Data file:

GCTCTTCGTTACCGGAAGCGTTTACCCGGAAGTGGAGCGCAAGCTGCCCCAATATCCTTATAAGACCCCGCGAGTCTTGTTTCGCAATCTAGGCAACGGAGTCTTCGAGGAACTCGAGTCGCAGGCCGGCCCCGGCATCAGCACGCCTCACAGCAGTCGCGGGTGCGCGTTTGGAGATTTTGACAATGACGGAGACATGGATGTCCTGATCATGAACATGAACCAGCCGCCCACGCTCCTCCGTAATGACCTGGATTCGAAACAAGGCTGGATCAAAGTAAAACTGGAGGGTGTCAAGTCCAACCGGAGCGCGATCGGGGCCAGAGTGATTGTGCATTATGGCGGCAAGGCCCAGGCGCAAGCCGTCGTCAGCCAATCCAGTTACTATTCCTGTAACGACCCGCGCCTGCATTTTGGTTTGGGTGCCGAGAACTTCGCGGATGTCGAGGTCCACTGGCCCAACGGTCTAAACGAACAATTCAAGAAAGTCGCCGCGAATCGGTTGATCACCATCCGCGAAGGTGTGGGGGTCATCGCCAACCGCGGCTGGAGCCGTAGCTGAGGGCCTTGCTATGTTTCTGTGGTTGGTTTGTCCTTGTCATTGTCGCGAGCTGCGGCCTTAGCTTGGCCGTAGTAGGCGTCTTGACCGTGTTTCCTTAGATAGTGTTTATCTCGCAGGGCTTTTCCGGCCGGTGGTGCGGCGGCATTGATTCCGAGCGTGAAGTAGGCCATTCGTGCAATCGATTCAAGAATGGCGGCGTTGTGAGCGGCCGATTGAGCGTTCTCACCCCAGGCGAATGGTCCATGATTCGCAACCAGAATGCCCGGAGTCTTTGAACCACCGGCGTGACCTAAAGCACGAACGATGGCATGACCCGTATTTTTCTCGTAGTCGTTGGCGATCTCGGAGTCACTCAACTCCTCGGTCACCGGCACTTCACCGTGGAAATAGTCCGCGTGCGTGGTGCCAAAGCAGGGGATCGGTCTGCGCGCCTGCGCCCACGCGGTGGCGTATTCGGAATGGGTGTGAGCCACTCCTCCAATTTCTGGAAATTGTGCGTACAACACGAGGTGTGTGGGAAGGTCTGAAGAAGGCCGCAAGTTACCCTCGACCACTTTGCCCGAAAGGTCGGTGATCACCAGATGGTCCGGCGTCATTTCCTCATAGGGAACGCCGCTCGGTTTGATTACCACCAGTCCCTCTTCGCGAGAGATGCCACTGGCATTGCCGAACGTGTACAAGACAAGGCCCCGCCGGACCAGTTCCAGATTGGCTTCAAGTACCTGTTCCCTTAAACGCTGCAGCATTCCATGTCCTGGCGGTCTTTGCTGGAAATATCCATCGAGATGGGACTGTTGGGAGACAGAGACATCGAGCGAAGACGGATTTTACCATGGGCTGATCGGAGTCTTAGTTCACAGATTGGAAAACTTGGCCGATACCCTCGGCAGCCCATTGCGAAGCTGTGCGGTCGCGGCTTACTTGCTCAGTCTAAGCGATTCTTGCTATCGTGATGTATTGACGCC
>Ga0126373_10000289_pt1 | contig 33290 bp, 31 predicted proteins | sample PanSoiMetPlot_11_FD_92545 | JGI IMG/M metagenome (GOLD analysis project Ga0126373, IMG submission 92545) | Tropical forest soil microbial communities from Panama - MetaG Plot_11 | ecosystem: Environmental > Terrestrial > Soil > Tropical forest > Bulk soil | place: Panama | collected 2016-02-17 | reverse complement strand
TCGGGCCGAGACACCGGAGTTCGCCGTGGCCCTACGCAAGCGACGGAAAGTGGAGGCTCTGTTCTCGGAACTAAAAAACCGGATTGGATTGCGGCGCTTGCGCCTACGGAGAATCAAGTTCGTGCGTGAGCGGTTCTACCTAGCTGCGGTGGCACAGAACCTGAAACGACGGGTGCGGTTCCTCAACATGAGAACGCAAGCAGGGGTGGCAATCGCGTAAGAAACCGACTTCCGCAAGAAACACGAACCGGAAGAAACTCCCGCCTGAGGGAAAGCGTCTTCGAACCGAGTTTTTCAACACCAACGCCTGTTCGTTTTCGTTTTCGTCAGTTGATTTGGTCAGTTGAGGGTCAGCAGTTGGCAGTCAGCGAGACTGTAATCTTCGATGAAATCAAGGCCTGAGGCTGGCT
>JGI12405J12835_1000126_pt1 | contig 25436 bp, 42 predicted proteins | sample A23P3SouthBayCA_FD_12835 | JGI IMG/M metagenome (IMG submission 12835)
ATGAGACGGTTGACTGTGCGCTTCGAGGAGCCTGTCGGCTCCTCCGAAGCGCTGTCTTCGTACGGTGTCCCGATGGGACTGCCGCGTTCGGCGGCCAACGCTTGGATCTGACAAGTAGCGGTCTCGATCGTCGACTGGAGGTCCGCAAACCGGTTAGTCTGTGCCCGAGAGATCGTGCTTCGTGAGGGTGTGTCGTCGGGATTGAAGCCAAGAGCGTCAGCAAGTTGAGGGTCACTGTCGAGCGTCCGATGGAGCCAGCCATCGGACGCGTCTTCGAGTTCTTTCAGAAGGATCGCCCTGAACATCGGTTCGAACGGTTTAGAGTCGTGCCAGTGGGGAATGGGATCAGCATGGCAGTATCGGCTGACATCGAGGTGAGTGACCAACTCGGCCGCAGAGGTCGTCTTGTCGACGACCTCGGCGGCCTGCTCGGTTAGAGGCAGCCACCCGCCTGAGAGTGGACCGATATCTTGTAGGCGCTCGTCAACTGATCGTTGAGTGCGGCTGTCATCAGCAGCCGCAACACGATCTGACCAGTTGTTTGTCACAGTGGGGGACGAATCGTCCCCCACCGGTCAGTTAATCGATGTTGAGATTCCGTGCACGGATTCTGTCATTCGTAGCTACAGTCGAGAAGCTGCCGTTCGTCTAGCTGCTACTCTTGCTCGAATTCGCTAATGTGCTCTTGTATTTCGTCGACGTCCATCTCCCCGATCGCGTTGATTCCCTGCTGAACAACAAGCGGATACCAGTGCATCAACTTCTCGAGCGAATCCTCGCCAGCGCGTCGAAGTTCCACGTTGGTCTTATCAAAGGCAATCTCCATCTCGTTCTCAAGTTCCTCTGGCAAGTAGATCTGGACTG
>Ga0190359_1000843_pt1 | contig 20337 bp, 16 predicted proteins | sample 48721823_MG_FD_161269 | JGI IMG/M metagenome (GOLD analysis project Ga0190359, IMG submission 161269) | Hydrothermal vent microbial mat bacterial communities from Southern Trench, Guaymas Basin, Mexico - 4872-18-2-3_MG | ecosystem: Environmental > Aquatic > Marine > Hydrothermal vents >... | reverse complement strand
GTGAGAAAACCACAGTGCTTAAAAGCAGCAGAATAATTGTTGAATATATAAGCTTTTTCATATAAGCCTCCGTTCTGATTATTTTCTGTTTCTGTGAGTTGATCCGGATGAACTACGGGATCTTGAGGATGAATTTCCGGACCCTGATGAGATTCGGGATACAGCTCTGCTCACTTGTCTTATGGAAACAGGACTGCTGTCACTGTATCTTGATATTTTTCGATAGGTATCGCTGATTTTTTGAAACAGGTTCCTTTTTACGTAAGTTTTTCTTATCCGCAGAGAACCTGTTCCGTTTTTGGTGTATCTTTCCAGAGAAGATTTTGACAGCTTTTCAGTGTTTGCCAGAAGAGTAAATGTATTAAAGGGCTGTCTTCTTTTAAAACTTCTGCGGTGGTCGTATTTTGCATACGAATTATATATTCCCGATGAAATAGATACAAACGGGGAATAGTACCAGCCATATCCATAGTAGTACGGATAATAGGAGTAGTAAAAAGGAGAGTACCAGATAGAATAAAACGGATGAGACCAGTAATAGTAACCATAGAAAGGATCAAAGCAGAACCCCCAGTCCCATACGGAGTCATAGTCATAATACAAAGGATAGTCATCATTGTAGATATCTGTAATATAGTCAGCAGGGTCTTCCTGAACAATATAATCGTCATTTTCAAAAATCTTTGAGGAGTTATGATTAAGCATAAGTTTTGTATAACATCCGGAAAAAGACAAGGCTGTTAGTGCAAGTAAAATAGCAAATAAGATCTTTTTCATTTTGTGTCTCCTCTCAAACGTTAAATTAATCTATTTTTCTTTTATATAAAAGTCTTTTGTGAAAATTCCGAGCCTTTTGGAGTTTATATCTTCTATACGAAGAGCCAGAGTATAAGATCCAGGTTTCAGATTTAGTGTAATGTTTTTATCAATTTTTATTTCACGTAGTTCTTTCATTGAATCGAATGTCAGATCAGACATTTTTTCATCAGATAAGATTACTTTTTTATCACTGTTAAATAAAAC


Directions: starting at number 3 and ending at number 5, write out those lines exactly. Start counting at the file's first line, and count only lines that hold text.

TCGGGCCGAGACACCGGAGTTCGCCGTGGCCCTACGCAAGCGACGGAAAGTGGAGGCTCTGTTCTCGGAACTAAAAAACCGGATTGGATTGCGGCGCTTGCGCCTACGGAGAATCAAGTTCGTGCGTGAGCGGTTCTACCTAGCTGCGGTGGCACAGAACCTGAAACGACGGGTGCGGTTCCTCAACATGAGAACGCAAGCAGGGGTGGCAATCGCGTAAGAAACCGACTTCCGCAAGAAACACGAACCGGAAGAAACTCCCGCCTGAGGGAAAGCGTCTTCGAACCGAGTTTTTCAACACCAACGCCTGTTCGTTTTCGTTTTCGTCAGTTGATTTGGTCAGTTGAGGGTCAGCAGTTGGCAGTCAGCGAGACTGTAATCTTCGATGAAATCAAGGCCTGAGGCTGGCT
>JGI12405J12835_1000126_pt1 | contig 25436 bp, 42 predicted proteins | sample A23P3SouthBayCA_FD_12835 | JGI IMG/M metagenome (IMG submission 12835)
ATGAGACGGTTGACTGTGCGCTTCGAGGAGCCTGTCGGCTCCTCCGAAGCGCTGTCTTCGTACGGTGTCCCGATGGGACTGCCGCGTTCGGCGGCCAACGCTTGGATCTGACAAGTAGCGGTCTCGATCGTCGACTGGAGGTCCGCAAACCGGTTAGTCTGTGCCCGAGAGATCGTGCTTCGTGAGGGTGTGTCGTCGGGATTGAAGCCAAGAGCGTCAGCAAGTTGAGGGTCACTGTCGAGCGTCCGATGGAGCCAGCCATCGGACGCGTCTTCGAGTTCTTTCAGAAGGATCGCCCTGAACATCGGTTCGAACGGTTTAGAGTCGTGCCAGTGGGGAATGGGATCAGCATGGCAGTATCGGCTGACATCGAGGTGAGTGACCAACTCGGCCGCAGAGGTCGTCTTGTCGACGACCTCGGCGGCCTGCTCGGTTAGAGGCAGCCACCCGCCTGAGAGTGGACCGATATCTTGTAGGCGCTCGTCAACTGATCGTTGAGTGCGGCTGTCATCAGCAGCCGCAACACGATCTGACCAGTTGTTTGTCACAGTGGGGGACGAATCGTCCCCCACCGGTCAGTTAATCGATGTTGAGATTCCGTGCACGGATTCTGTCATTCGTAGCTACAGTCGAGAAGCTGCCGTTCGTCTAGCTGCTACTCTTGCTCGAATTCGCTAATGTGCTCTTGTATTTCGTCGACGTCCATCTCCCCGATCGCGTTGATTCCCTGCTGAACAACAAGCGGATACCAGTGCATCAACTTCTCGAGCGAATCCTCGCCAGCGCGTCGAAGTTCCACGTTGGTCTTATCAAAGGCAATCTCCATCTCGTTCTCAAGTTCCTCTGGCAAGTAGATCTGGACTG